The Lake Harriet Bandshell, where we spent countless Mother’s Days? Homeless encampment popped up next door.
These are the things you don’t read about in the news.
Ten minutes from my house, at 38th and Chicago, there is still an autonomous zone. Police are not allowed to enter. Residents have died because medical authorities couldn’t get through, and carjackers (of which there are MANY) will speed into the zone to escape officer pursuit.
My favorite dinner theater canceled its production of Cinderella because it was “too white.”
My church — my beloved, tiny, Lutheran church — organized social justice marches for our congregation while refusing to reinstate in-person services (they’re still virtual, by the way).
And how about the week of the 2020 riots?
We lived under a curfew for days while looters seemingly roamed freely. Friends fled their home at 3:30 a.m. because the auto parts store behind them was on fire. And then we watched in horror as our City Council members demanded that the city defund the police — as they hired armed security for themselves.
I no longer recognize Minneapolis. I no longer want to live here. We are done, and I am leaving.
I’ve spent the past year watching this city crumble. Burning it wasn’t enough, I guess. Every day, I watched another piece of sanity and stability fall to the hysterical, bloodthirsty, self-righteous mob.
You distinguish between rioters and protestors? Racist. You do not want Marxist-inspired racial justice theories to be promoted in schools? Racist. You thought that maybe “Justice for George Floyd” should be left to the courts, and not mob rule? Super, super racist.
And where were our leaders providing stability and calm and confidence in the system? Nowhere to be found. What we did find were crazed politicians spouting fire and brimstone (I’m looking at you, Maxine Waters and John Thompson) and leaving us to pay the price.
Let me be clear: this city’s demise wasn’t just violent protests and burning buildings, or crime skyrocketing and businesses fleeing. It was also political indoctrination, hypocritical leadership, and the suppression of oppositional thought.
Any condemnation of the violence was denounced as “racist.” Billboards stating simply “Support MN Police” were brutally vandalized. Schools supported BLM walkouts for their students, then shut down in-person classes for fear of violent riots.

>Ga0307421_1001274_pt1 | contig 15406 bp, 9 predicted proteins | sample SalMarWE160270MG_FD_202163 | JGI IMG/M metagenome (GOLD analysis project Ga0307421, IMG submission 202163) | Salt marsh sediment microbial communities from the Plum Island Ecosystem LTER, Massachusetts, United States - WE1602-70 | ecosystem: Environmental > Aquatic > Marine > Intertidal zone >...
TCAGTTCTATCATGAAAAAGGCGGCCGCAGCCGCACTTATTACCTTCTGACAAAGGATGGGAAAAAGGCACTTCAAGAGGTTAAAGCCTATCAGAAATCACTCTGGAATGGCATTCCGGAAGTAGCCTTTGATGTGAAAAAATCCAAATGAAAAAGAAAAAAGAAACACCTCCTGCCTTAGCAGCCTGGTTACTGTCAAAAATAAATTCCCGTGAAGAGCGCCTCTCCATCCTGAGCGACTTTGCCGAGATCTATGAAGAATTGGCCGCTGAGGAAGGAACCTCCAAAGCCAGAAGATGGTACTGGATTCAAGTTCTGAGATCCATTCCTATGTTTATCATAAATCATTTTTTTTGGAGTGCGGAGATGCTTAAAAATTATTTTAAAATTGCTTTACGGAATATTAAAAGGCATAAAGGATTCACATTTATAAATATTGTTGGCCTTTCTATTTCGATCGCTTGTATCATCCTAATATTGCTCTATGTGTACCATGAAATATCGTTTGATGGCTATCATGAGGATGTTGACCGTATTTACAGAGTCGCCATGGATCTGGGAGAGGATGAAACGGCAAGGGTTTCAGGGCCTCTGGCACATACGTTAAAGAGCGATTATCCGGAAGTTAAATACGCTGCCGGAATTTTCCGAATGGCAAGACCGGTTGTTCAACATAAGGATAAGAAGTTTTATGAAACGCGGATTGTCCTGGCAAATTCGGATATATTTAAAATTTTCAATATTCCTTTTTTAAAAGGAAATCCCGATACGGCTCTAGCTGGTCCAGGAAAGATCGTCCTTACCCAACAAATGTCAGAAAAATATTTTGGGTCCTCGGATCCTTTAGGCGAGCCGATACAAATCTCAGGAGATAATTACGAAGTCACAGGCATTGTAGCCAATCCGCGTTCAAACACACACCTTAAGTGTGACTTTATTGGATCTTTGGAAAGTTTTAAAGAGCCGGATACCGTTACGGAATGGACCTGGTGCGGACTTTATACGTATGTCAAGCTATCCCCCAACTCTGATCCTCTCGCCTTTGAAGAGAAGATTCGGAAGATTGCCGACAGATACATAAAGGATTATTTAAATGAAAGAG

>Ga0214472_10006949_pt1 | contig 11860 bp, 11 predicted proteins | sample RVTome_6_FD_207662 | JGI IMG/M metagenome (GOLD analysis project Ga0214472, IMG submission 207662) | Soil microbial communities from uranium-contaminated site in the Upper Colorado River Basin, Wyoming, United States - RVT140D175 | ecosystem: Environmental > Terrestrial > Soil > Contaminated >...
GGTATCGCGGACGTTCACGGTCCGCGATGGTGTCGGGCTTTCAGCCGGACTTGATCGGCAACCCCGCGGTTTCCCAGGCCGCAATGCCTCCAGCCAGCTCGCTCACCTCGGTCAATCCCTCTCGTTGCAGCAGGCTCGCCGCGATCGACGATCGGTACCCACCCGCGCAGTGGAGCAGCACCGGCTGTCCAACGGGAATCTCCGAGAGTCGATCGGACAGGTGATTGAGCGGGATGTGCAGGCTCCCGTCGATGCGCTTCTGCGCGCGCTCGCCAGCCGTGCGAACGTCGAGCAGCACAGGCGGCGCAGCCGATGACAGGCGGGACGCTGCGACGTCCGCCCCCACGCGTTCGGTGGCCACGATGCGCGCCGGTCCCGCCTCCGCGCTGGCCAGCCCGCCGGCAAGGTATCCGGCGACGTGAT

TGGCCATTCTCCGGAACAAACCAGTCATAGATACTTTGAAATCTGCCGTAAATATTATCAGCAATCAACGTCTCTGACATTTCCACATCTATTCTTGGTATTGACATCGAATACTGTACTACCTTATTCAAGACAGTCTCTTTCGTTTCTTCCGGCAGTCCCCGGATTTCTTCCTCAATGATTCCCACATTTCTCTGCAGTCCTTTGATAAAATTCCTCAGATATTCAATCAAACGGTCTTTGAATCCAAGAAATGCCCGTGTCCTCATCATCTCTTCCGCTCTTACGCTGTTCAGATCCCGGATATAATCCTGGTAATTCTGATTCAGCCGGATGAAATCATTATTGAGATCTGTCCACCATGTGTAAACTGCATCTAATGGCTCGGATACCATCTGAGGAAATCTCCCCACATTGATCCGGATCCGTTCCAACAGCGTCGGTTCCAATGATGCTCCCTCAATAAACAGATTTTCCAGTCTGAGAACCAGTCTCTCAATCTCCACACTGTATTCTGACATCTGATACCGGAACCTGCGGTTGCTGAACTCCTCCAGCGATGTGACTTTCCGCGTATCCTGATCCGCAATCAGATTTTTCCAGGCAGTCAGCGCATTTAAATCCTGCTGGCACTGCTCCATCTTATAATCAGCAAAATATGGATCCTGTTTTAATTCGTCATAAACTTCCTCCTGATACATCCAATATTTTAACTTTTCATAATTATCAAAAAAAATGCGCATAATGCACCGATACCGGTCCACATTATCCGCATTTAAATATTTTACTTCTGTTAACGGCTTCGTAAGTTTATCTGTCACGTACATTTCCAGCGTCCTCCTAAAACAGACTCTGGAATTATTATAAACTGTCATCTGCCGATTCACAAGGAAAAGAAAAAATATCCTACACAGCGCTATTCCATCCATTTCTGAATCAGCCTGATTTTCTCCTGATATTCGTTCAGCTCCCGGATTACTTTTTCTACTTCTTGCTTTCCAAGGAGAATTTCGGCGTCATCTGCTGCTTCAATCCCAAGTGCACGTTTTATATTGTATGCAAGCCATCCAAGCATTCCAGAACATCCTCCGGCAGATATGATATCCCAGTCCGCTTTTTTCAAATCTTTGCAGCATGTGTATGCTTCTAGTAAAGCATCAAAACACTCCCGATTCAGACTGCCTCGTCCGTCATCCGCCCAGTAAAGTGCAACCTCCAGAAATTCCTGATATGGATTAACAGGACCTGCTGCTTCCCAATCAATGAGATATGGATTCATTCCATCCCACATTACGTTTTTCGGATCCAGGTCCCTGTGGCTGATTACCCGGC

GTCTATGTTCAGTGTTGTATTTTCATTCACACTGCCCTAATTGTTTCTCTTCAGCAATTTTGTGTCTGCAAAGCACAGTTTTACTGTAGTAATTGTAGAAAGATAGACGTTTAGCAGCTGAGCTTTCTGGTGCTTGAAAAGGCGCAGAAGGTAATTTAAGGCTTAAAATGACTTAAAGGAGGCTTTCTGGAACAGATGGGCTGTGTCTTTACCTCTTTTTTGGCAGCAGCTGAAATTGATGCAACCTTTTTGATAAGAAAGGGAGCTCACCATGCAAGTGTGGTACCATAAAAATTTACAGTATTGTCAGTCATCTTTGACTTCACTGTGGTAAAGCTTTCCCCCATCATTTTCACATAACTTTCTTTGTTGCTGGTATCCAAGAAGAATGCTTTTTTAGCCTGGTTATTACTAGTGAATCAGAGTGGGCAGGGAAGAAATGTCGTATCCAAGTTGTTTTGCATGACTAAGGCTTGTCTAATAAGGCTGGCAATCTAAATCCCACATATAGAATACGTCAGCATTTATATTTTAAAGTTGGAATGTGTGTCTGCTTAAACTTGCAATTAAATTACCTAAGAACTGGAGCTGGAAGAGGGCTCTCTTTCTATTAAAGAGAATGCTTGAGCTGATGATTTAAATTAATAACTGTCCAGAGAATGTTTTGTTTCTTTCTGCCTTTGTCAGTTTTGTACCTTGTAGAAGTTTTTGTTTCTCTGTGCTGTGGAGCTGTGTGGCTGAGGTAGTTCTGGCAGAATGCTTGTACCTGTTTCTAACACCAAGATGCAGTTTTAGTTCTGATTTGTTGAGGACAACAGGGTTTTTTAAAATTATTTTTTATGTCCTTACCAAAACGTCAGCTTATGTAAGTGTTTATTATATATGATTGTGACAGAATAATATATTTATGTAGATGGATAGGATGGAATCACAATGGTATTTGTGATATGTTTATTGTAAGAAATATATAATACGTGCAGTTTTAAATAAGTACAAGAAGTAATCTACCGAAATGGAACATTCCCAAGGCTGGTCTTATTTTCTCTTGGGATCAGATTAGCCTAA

And all of this happened against the backdrop of our illogical, inconsistent, overly oppressive COVID-19 restrictions.
It’s easy to look at (for lack of a better word) disaster zones like these and mentally distance yourself from them. Yeah, that’s awful, but those people choose to live there. They’re the ones electing these leaders. This is their problem.
Yeah, it is. It is our problem.
And I can’t help but look around and wonder, “What happened here? Where exactly did it all go wrong?”
Was it the liberal mob? Identity politics? The cries of “RACIST!” when someone disagreed with a particular reaction or policy?
Was it conservative silence as the loudest voices got more and more radical?
Was it our acceptance that “we live in a blue area, this is just the way things are?”
How did it all happen so fast?
Whatever it was, I’m leaving this dark, surreal, twisted version of Minneapolis on Friday. And I pray to God that I never have to come back.
To add to this analogy, I would also apply this to what an individual has in their shopping cart. If it is full of processed crap, junk food, sugar, etc... Then that person clearly doesn't know how to take care of themselves, which means they would be equally incapable of looking after their community or a child, which they will also fill with sugar and junk leading to a perpetual downward spiral.
I’ve lived in Minneapolis my entire life. I’m leaving Friday. I no longer recognize my hometown.
I’ve lived in Minneapolis my entire life. I’m leaving Friday. I no longer recognize my hometown. | The College FixOPINION: I no longer recognize Minneapolis. I no longer want to live here.www.thecollegefix.com